Wrapped in dark on the dawn of Advent, with fog thick outside the window, I read a paragraph that stays with me long after the sun rises and work descends. I decide to unwrap it on this Tuesday because Emily invited us to share on this ordinary day when life happens.
What happened this morning as I read the words of author Barbara Brown Taylor, is what keeps me opening book after book. It’s the true power of story, this discovery of another part of myself through the thoughts and eyes and hearts of those dedicated and talented enough to pen them to paper. The stories of others lead us to identify and name our own.
In Leaving Church, Barbara records an up and down story of a search for God that brought her to and through priesthood in the Episcopal Church. Shauna says the way to become a better writer is to read good writers. I’ll be reading much more of Mrs. BBT for sure.
These are the words on which I chew today:
“In my lexicon, at least, a priest is someone willing to stand between a God and a people who are longing for one another’s love, turning back and forth between them with no hope of tending either as well as each deserves…To be a priest is to know that things are not as they should be and yet to care for them the way they are. To be a priest is to suspect that there is always something more urgent that you should be doing, no matter what you are doing, and to make peace with the fact that the work will never get done. To be a priest is to wonder sometimes if you are missing the boat altogether, by deferring pleasure in what God has made until you have fixed it up so that it will please God more.”
Why do these words echo such a familiar ring in my soul? I’ve been to an Episcopal Church exactly two times and the only priest I know is Father Tim from the Mitford series.
I took a pause and for some reason I re-read the words, substituting “priest” for the word “mother”. Recognition sprang immediately. This is what I’ve spent the last 20 years doing. Every action included in every sentence reek with the joyful scent of motherhood.
To be a priest is to name motherhood.
Teens have replaced toddlers and I’m breathing a slight bit easier, the strength needed not so much physical as mental. Mothering these days is almost to a point of the wisdom of hindsight versus blind trial. And I am stunned with the knowledge that I may actually survive this gig, when at times I questioned sanity and survival.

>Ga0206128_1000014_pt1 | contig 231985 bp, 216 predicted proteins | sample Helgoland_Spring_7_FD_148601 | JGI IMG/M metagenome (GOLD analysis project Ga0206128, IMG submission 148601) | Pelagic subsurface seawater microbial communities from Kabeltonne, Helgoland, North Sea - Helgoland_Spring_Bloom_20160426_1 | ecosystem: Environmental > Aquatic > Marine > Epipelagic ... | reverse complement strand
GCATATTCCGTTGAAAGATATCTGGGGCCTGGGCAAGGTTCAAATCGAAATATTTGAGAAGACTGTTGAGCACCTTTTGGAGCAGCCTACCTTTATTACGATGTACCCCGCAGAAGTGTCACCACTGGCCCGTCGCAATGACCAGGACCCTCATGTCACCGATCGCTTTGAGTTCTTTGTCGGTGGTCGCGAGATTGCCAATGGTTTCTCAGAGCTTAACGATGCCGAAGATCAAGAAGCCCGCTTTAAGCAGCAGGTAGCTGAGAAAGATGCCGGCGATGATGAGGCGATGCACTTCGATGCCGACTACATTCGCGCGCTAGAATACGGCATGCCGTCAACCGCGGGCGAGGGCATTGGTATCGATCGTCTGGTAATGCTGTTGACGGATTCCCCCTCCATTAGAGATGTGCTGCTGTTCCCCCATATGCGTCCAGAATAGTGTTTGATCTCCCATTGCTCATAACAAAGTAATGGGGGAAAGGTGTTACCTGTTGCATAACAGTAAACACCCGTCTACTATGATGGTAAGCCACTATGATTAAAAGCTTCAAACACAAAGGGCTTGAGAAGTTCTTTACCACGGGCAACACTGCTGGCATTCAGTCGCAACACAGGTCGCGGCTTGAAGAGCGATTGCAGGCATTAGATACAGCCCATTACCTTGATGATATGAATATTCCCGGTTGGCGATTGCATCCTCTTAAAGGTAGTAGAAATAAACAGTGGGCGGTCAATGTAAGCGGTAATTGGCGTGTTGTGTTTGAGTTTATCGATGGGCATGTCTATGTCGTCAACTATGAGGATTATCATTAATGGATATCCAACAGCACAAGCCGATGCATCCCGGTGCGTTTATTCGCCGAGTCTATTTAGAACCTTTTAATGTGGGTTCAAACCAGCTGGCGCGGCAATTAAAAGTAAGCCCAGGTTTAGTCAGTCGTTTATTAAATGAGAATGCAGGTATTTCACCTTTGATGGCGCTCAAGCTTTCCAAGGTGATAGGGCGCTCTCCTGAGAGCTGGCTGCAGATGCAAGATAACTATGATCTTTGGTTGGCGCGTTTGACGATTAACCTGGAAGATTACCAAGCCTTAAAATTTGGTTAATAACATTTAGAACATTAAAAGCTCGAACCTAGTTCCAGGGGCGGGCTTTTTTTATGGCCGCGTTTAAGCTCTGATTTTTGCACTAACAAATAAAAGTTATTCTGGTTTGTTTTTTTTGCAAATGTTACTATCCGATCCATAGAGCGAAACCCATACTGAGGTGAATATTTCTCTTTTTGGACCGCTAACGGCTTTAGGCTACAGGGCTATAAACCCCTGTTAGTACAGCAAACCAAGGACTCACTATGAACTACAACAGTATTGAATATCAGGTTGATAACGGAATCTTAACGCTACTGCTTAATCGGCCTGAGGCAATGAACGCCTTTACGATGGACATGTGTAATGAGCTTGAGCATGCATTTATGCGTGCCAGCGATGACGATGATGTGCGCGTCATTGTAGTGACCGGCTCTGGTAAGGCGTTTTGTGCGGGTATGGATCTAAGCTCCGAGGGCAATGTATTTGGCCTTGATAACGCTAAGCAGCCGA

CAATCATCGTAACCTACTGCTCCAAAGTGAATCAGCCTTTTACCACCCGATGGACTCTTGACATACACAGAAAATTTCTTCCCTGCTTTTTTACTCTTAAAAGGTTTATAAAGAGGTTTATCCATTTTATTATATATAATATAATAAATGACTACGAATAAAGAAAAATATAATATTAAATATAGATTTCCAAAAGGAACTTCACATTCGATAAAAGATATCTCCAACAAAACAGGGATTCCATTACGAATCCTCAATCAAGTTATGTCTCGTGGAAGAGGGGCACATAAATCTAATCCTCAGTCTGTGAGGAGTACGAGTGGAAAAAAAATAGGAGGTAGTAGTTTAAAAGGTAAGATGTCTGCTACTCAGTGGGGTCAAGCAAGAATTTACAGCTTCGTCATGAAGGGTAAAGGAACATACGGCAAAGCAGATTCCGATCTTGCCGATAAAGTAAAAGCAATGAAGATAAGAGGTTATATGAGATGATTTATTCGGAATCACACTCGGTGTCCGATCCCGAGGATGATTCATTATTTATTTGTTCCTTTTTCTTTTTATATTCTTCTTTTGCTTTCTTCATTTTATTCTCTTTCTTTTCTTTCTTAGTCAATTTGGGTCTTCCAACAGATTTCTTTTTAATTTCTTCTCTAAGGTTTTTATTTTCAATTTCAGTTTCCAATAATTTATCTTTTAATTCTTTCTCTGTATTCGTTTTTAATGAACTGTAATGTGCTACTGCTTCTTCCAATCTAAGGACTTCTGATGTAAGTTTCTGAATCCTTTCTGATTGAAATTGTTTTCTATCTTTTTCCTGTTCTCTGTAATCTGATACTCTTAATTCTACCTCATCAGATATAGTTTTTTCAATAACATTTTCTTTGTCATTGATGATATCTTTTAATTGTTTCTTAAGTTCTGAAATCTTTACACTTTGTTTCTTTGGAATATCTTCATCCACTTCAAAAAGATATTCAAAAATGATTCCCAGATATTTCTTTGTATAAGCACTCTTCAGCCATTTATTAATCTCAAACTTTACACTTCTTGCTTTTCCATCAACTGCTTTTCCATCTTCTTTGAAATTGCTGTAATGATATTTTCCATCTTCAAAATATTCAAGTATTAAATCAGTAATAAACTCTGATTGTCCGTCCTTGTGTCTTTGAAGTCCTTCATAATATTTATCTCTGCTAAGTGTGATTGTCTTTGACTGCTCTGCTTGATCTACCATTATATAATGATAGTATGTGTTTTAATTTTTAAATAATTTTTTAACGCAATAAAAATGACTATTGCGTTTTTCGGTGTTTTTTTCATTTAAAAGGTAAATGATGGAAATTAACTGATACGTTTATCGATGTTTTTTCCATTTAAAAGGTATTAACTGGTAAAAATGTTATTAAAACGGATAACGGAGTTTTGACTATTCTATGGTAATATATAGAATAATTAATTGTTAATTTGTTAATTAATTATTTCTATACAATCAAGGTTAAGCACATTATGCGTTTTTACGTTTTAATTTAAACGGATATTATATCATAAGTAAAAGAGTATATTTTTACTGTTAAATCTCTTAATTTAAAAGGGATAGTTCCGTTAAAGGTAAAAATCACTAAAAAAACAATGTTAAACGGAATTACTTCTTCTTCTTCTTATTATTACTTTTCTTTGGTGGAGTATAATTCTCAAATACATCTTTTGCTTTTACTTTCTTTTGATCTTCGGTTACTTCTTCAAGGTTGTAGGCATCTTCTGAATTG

My mother-priest duties are changing and I’m learning each day what that looks like with each new season. I wish I had made this priest/mother connection years ago.
Our brother and sister-in-law are expecting their third soon. They spent Thanksgiving week with us, along with our 9-year-old niece and 20-month-old nephew. Oh, the weariness of that season of parenting! The constant vigilance, the neediness, the sheer relentlessness of raising children. Even when you are just chilling on a holiday, you have to be “ON”.
Lindsey, these words are for you! You are a priest! Ordained to stand between your children and God ever pointing them toward Him, never feeling quite qualified. Stay strong for you are doing Kingdom work. I hope this definition redefines your days, shifts your paradigm for those hours spent in the minivan and on the bathroom floor and in the aisles of grocery stores.
Desperate Mamas group, this is for you! You are priests! May you find peace in balancing the pleasure of motherhood with the tasks that require so much sacrifice.
Don’t miss the boat sisters by fretting about having it all fixed just so. The truth is you won’t. Someday, when those babies are out of diapers and traveling the world, you will realize your job as priest was nothing but an unending fountain of grace given and received.
May I, and all the incredibly beautiful mothers I know, rest in peace before the Lord this Advent season. As a royal priesthood charged with laying our children before HIm, let us feel Immanuel, God with us.